If you have been practicing personal management, you know your direct reports on a personal level. You have a good sense of their strengths, their interpersonal style, their values and priorities. You even have some idea about what’s going on in the rest of their lives – the larger context of their work performances.
Thus, when there is a downward performance trend, you’re in a good position to assess, collaboratively, whether this person needs help (resources, counseling, encouragement, motivation) or if s/he is (no longer) in the right job. Often, he is not even in the right profession.
Instead of firing this person (adversarial and often too much trouble) or waiting to cull him in the next lay-off (disingenuous), put the effort into convincing him to quit. “Guided quitting” is positive for both parties. How do you execute it?
- Maintain an attitude of total positive regard. The problem is with fit and both parties are losing. However, the employer has survived less-than-optimal employees in the past, so this is really all about what’s best for the employee.
- Do the help versus placement discernment in collaboration with the employee. Work until he agrees that the issue is placement. He’s in the wrong job for his strengths and/or his desire.
- Emphasize authenticity in the employee’s career. “Do what you like and like what you do.” Moreover, “play to your strengths; nobody else has quite the same set.” Also, authenticity is the argument against simply compensation-driven job calculations.
- Highlight opportunity cost. While he stays here, his better placements are left undone, unattended, unfulfilled.
Sure, there will be many/most that you will not convince, but they will have an alternative storyline for their dismissal that they cannot easily discard. It may just change their lives later on.
A deep assumption that drives maladaptive behavior and bad business decisions in managers is that the organization plays by the substitution rules of baseball (or world football). Once you are taken out of the game, you are permanently out. This belief causes a manager to have an overly self-invested view of his or her charter. Your product or technology – as currently organized – becomes the most important thing on earth! If your career is, in effect, tied to that belief, then it is actually a matter of personal survival, and you start to sound to others like a turf-protecting, near-sighted self-promoter.
During a re-org, we use language like “who’s out.” When “out” equals irrelevance forever, the re-org is no longer about adapting to technology and the business, but entirely about personal winners and losers. Such a mindset can drag down the morale of the entire organization.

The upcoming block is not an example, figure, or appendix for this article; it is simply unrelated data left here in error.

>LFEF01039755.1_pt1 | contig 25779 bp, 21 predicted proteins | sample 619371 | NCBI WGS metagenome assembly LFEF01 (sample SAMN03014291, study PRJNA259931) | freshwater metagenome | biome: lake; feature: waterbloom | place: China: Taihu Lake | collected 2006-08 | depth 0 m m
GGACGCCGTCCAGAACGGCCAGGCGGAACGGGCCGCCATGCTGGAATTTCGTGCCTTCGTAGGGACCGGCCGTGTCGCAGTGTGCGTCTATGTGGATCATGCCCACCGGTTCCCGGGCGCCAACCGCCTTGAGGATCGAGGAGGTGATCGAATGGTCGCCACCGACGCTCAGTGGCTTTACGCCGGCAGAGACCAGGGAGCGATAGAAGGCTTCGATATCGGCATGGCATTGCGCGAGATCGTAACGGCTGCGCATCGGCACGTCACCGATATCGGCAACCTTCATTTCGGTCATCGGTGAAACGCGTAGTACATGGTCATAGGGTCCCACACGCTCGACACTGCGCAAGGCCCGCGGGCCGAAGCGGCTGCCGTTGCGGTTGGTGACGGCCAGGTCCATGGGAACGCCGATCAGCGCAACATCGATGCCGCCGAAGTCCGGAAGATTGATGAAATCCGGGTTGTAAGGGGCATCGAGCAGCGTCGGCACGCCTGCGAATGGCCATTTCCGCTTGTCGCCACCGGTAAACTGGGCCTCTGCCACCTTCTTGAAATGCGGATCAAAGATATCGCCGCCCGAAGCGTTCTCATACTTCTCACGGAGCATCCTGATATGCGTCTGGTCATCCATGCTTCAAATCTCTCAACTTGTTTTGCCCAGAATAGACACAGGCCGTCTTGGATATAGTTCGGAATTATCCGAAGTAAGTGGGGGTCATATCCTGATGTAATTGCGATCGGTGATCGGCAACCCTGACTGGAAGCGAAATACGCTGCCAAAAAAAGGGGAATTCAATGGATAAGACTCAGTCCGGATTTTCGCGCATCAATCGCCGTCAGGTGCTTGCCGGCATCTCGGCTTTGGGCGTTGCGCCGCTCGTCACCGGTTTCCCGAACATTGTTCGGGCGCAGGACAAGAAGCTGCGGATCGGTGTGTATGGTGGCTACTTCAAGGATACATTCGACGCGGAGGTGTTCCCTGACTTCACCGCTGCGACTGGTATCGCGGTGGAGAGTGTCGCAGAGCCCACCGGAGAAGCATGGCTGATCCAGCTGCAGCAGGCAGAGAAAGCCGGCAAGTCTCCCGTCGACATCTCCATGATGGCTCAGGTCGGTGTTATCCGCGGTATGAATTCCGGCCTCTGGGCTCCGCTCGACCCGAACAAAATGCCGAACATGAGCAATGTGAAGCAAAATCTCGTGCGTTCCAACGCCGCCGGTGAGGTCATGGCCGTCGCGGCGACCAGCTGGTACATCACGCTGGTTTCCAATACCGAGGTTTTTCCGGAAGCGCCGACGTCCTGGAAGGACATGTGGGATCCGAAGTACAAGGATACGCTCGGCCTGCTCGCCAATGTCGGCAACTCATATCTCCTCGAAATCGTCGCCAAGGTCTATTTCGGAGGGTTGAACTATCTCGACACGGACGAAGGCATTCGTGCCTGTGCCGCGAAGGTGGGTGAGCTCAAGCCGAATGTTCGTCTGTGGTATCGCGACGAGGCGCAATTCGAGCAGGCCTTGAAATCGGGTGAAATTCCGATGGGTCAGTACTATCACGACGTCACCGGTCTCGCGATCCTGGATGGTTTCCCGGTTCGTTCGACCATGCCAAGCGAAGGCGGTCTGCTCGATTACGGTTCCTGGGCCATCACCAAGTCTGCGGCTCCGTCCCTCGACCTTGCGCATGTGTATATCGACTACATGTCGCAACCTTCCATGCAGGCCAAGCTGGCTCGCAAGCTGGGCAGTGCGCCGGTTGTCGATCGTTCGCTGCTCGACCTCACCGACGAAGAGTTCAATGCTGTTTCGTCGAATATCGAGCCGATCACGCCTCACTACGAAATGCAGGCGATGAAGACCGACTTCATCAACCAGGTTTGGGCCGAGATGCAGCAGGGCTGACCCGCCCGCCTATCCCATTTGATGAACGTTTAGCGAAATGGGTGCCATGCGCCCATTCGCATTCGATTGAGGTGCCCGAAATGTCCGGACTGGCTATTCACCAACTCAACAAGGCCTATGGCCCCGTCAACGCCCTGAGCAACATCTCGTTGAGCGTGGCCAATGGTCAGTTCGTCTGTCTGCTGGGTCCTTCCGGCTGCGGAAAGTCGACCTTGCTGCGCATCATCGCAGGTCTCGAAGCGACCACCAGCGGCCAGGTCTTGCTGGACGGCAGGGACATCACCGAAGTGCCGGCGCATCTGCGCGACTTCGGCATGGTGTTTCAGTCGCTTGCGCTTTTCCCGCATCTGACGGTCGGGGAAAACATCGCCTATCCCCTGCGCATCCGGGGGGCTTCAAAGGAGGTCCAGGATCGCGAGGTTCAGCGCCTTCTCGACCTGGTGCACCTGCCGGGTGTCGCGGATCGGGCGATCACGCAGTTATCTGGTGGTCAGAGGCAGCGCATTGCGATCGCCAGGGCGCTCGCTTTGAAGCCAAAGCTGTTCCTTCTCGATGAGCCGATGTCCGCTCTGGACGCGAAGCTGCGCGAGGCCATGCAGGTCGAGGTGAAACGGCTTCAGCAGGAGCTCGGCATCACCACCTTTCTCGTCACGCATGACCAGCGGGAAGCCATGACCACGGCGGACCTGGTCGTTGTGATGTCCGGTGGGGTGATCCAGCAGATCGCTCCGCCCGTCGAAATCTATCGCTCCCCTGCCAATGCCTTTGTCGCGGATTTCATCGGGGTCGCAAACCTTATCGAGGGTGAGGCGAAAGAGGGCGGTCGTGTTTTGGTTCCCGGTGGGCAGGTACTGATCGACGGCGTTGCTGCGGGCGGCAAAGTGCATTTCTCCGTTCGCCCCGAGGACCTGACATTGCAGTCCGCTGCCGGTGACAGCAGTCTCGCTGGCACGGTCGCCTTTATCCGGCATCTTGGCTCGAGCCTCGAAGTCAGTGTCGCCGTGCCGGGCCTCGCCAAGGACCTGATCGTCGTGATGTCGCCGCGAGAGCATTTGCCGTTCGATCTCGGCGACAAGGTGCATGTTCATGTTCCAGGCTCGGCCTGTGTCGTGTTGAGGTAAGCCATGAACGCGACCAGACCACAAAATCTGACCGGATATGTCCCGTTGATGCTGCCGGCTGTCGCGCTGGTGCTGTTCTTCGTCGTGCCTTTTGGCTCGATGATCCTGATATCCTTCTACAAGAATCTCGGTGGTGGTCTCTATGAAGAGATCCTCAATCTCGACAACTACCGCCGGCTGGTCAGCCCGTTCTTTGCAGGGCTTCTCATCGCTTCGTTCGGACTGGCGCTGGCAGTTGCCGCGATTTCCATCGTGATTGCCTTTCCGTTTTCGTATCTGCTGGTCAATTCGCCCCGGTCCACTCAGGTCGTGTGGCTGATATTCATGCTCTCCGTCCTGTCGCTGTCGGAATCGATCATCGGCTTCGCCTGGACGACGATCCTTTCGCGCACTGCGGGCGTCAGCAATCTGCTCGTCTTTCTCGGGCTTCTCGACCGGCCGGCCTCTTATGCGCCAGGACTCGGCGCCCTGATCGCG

Stars on the Bench
Under the rules of basketball (hockey, North American football), free substitution is permitted and expected. Even the stars go to the bench once in a while. Players (managers) go into the game according to the situation and their unique strengths, or sometimes just to give others a rest. Most importantly, they fully expect to go back into the game, maybe even in a somewhat different position/role. Versatility is highly valued. Some players even signal that they need to come out of the game temporarily. At that point the blinders are off and you are free and trusted to make the best decisions for the business and the larger group.
Few careers follow a linear path of ascent until some self-selected retirement age, whereupon leisure compensates for any hardship or drudgery one had to endure along the way. Whether it is a layoff or a related interrupt (re-org, re-assignment, loss of responsibility, dismissal), your run of success likely will not last. Any number of personal shifts or environmental conditions can throw you out of your saddle. Perhaps the most insidious precipitant is that your long-followed path (profession, field, domain, goal) no longer has the same meaning for you. You even want to volunteer for the layoff.
Failure, great suffering and the crises of meaning are the only high priority, non-maskable events that have the power to interrupt your current program for happiness (likely a fairly tight loop) and get you to start experiencing in a greater context and considering a larger meaning. When and if this happens to you, do not waste the moment in resentment or assigning blame. You have the invitation, even the demand, to stand back and self-assess. How can you be more fully human? Have you been ignoring any of your other gifts? “What is it you plan to do with your one wild and precious life?” (Mary Oliver).